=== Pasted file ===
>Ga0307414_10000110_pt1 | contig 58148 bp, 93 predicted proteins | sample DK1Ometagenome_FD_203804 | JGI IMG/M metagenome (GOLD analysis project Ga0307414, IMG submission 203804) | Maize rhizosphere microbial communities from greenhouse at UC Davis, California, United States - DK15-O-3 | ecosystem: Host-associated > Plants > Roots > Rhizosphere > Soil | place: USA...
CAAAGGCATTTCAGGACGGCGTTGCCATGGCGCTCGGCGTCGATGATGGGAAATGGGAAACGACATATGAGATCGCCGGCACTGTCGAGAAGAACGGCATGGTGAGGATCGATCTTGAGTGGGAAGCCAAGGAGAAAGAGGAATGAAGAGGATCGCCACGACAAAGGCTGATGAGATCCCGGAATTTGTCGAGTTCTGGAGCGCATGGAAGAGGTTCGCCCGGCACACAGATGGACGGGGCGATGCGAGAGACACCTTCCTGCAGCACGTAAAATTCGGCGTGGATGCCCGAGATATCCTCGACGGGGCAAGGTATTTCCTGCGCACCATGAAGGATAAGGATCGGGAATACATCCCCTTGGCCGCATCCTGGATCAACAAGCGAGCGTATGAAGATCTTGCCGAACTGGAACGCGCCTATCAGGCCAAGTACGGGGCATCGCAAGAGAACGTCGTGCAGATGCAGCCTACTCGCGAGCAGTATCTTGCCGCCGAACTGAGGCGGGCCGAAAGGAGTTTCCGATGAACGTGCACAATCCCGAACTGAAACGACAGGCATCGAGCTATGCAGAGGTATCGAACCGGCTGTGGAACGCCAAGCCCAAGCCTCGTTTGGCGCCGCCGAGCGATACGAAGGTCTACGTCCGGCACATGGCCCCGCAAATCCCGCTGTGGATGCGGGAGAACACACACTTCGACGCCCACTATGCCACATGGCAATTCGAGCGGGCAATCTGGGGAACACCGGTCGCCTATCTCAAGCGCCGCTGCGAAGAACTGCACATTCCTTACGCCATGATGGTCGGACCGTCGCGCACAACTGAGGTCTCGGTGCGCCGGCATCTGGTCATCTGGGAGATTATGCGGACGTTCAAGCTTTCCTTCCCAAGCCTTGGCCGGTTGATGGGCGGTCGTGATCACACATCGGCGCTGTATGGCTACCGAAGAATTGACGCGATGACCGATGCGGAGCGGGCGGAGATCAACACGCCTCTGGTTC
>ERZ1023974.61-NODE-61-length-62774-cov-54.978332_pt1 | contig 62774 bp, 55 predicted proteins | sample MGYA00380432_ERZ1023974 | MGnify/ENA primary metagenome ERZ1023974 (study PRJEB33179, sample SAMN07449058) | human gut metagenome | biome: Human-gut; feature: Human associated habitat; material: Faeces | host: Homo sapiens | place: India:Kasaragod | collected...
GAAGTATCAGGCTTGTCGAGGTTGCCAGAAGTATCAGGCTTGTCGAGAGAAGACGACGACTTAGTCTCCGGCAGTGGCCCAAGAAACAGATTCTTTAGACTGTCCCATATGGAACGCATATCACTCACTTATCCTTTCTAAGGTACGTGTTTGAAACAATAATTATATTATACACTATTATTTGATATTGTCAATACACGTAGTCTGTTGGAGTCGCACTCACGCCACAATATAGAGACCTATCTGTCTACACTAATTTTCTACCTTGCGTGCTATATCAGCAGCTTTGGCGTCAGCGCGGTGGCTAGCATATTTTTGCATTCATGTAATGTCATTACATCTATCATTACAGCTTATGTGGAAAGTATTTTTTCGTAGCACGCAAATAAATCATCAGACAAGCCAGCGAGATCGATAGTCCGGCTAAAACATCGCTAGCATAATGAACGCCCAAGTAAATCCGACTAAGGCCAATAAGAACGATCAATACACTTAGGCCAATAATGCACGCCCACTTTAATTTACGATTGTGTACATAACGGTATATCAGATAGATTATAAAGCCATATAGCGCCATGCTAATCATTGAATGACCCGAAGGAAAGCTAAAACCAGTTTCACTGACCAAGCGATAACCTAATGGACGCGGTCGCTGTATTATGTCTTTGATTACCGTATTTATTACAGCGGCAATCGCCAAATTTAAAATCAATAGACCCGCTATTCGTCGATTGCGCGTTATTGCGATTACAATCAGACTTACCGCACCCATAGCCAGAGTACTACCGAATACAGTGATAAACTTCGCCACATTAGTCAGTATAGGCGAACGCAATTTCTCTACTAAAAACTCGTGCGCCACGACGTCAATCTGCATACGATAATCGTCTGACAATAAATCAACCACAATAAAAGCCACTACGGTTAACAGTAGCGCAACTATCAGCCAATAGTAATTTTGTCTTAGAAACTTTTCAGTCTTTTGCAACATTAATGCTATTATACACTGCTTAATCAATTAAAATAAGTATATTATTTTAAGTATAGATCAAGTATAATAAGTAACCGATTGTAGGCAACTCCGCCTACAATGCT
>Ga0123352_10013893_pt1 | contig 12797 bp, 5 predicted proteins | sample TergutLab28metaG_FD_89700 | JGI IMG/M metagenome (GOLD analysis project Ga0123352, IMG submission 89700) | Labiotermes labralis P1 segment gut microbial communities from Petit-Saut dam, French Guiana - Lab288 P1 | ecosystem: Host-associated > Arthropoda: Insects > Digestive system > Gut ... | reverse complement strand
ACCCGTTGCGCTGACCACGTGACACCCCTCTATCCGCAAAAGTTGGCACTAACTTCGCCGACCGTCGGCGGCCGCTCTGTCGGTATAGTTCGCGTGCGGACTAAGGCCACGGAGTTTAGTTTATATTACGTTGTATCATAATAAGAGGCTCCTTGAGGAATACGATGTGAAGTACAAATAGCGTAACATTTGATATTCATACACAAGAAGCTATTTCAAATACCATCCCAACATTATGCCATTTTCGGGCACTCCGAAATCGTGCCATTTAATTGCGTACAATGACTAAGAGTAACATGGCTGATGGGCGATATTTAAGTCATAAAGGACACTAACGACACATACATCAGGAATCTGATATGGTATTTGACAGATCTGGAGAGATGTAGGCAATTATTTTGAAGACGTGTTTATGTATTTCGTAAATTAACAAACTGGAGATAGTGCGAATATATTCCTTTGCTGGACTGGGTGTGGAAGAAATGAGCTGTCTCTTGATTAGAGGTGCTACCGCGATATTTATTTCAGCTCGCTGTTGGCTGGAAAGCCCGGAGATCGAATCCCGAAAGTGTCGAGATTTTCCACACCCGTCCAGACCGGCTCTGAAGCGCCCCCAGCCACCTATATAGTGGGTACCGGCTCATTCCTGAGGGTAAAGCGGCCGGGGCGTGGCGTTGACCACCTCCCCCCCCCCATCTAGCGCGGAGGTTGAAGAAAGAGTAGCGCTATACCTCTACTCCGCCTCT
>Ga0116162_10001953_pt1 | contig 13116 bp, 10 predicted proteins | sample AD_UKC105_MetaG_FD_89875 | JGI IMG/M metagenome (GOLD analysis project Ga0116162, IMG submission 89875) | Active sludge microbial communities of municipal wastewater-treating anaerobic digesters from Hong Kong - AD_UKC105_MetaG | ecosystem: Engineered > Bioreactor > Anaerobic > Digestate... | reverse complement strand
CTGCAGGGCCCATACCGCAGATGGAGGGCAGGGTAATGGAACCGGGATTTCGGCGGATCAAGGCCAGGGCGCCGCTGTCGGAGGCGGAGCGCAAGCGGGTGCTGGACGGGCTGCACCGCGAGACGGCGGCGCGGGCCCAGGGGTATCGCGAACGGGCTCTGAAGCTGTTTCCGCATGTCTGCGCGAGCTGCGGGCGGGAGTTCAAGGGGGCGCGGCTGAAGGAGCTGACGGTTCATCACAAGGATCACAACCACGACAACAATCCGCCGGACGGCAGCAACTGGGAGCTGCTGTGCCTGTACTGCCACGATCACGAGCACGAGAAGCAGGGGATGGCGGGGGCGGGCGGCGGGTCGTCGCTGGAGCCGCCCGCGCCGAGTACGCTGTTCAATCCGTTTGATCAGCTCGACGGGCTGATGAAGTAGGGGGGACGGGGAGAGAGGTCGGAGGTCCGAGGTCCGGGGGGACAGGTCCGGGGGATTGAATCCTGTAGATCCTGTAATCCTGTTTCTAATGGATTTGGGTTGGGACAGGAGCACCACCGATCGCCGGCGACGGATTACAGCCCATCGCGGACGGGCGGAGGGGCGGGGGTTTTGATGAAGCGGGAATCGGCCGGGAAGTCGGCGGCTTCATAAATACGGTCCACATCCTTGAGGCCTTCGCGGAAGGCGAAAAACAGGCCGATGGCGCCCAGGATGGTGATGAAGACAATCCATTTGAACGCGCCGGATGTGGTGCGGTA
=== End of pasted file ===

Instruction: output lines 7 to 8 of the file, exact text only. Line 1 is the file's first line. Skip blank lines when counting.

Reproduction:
>Ga0116162_10001953_pt1 | contig 13116 bp, 10 predicted proteins | sample AD_UKC105_MetaG_FD_89875 | JGI IMG/M metagenome (GOLD analysis project Ga0116162, IMG submission 89875) | Active sludge microbial communities of municipal wastewater-treating anaerobic digesters from Hong Kong - AD_UKC105_MetaG | ecosystem: Engineered > Bioreactor > Anaerobic > Digestate... | reverse complement strand
CTGCAGGGCCCATACCGCAGATGGAGGGCAGGGTAATGGAACCGGGATTTCGGCGGATCAAGGCCAGGGCGCCGCTGTCGGAGGCGGAGCGCAAGCGGGTGCTGGACGGGCTGCACCGCGAGACGGCGGCGCGGGCCCAGGGGTATCGCGAACGGGCTCTGAAGCTGTTTCCGCATGTCTGCGCGAGCTGCGGGCGGGAGTTCAAGGGGGCGCGGCTGAAGGAGCTGACGGTTCATCACAAGGATCACAACCACGACAACAATCCGCCGGACGGCAGCAACTGGGAGCTGCTGTGCCTGTACTGCCACGATCACGAGCACGAGAAGCAGGGGATGGCGGGGGCGGGCGGCGGGTCGTCGCTGGAGCCGCCCGCGCCGAGTACGCTGTTCAATCCGTTTGATCAGCTCGACGGGCTGATGAAGTAGGGGGGACGGGGAGAGAGGTCGGAGGTCCGAGGTCCGGGGGGACAGGTCCGGGGGATTGAATCCTGTAGATCCTGTAATCCTGTTTCTAATGGATTTGGGTTGGGACAGGAGCACCACCGATCGCCGGCGACGGATTACAGCCCATCGCGGACGGGCGGAGGGGCGGGGGTTTTGATGAAGCGGGAATCGGCCGGGAAGTCGGCGGCTTCATAAATACGGTCCACATCCTTGAGGCCTTCGCGGAAGGCGAAAAACAGGCCGATGGCGCCCAGGATGGTGATGAAGACAATCCATTTGAACGCGCCGGATGTGGTGCGGTA